What Can What Can PRK Correct?
PRK (photorefractive keratectomy) was actually the first type of vision correction procedure approved by the FDA in 1995 to reshape the cornea (even before LASIK). Since then millions of PRK procedures have been performed to correct nearsightedness, farsightedness and astigmatism, helping most patients see more clearly without glasses or contacts.
Patients who are not good candidates for LASIK due to thin corneas or other conditions may be good candidates for PRK and end up with clear vision like most LASIK patients. At the heart of the procedures, both LASIK and PRK involve the use of an excimer laser to remove tiny amounts of corneal tissue to create a more ideal shape and correct a refractive error (nearsightedness, farsightedness and astigmatism). This allows light to focus on the retina for clear vision.
What Are The Steps of PRK?
Prior to any PRK procedure, our team takes precise measurements of the individual curvature of your cornea and microscopic nuances of your eye anatomy. We use Wavescan 3D mapping to create a blueprint of your eye. This is used to guide your treatment to produce the best vision results.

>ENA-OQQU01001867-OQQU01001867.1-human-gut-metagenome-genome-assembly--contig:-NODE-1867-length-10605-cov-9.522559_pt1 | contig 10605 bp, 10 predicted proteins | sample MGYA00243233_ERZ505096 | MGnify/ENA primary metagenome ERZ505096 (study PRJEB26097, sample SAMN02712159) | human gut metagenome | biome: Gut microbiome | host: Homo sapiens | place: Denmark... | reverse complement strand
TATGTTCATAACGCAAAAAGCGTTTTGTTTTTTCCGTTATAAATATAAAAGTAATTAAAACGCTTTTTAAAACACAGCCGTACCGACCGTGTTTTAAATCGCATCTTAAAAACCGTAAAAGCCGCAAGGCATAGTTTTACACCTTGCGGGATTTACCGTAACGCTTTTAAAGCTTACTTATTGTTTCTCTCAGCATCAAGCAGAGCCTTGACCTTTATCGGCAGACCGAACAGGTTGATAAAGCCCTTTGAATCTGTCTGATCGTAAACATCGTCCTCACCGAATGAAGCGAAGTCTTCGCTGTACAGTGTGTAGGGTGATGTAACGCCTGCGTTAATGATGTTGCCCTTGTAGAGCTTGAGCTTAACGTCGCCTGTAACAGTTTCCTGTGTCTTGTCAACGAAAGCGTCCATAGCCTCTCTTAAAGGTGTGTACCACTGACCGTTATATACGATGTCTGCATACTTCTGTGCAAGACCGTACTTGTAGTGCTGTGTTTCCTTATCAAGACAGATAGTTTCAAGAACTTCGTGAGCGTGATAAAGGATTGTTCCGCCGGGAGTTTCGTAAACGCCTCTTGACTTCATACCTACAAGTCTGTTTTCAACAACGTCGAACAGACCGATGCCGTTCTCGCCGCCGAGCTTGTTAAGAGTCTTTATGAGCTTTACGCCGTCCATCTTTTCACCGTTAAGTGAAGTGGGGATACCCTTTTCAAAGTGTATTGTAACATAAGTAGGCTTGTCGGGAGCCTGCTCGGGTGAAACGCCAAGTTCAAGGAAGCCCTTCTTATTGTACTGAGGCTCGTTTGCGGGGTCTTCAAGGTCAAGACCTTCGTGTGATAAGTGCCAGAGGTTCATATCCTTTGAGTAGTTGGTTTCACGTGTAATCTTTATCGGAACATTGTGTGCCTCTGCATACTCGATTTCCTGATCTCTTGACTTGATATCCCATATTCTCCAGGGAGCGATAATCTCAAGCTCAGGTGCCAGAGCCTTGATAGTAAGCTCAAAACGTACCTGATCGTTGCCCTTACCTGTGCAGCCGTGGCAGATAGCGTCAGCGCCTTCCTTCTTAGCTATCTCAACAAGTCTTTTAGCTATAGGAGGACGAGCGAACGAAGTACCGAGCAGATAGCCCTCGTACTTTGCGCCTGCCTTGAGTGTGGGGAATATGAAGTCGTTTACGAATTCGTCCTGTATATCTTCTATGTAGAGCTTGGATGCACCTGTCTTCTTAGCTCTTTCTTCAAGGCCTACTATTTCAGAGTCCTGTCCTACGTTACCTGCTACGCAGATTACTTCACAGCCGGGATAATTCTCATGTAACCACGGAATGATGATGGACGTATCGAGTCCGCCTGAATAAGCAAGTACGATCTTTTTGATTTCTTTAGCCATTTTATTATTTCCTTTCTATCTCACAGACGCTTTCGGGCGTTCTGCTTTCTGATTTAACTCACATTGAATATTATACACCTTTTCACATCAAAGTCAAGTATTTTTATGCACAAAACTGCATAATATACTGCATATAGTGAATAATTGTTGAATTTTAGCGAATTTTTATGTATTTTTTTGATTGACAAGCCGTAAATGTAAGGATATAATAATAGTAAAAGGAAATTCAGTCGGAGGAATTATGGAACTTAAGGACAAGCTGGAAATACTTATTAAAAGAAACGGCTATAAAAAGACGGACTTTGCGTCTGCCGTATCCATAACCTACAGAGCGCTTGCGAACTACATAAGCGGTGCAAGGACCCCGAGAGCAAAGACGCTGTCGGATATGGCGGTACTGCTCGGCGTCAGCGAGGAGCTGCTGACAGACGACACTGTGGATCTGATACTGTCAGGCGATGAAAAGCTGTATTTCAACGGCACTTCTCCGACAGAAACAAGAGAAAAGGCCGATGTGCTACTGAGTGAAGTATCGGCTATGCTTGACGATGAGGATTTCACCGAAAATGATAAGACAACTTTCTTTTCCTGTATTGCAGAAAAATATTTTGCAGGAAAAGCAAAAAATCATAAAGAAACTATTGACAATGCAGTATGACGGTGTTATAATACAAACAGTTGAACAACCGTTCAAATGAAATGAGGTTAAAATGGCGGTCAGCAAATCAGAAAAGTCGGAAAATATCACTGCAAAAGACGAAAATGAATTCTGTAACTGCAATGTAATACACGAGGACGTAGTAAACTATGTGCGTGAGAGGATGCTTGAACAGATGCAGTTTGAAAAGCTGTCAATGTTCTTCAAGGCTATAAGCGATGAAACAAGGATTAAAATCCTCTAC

Because your eyes need time to recover an intact outer layer on the cornea, expect to take several days off from work to recover from PRK. Your best vision results will probably take longer to achieve, but most patients are able to return to non-strenuous activities after 1-2 weeks. It is important to keep your follow-up visits so your doctor can monitor your progress.
Anesthetic eye drops are administered to numb your eyes. A lid speculum is used to keep your eyes open.
Your doctor gently removes your cornea’s outer (epithelial) layer to allow access to the underlying tissue.
A laser is used to reshape your cornea according to your unique refractive error. Only miniscule amounts of corneal tissue need to be removed in most cases. We use the WaveLight EX500® laser for this step. The procedure takes only minutes to complete on both eyes and it is virtually painless.
A contact lens is temporarily placed on the cornea to protect the eye as the epithelial cells regenerate.
How Different Is PRK From LASIK?
LASIK: your doctor creates a hinged corneal flap that is folded back for excimer laser treatment and then replaced on the cornea where it begins to heal immediately.
PRK: your doctor removes a thin layer of tissue on the cornea (the epithelium). After the excimer laser treatment is complete, the epithelium needs time to grow back, which typically takes 3-5 days.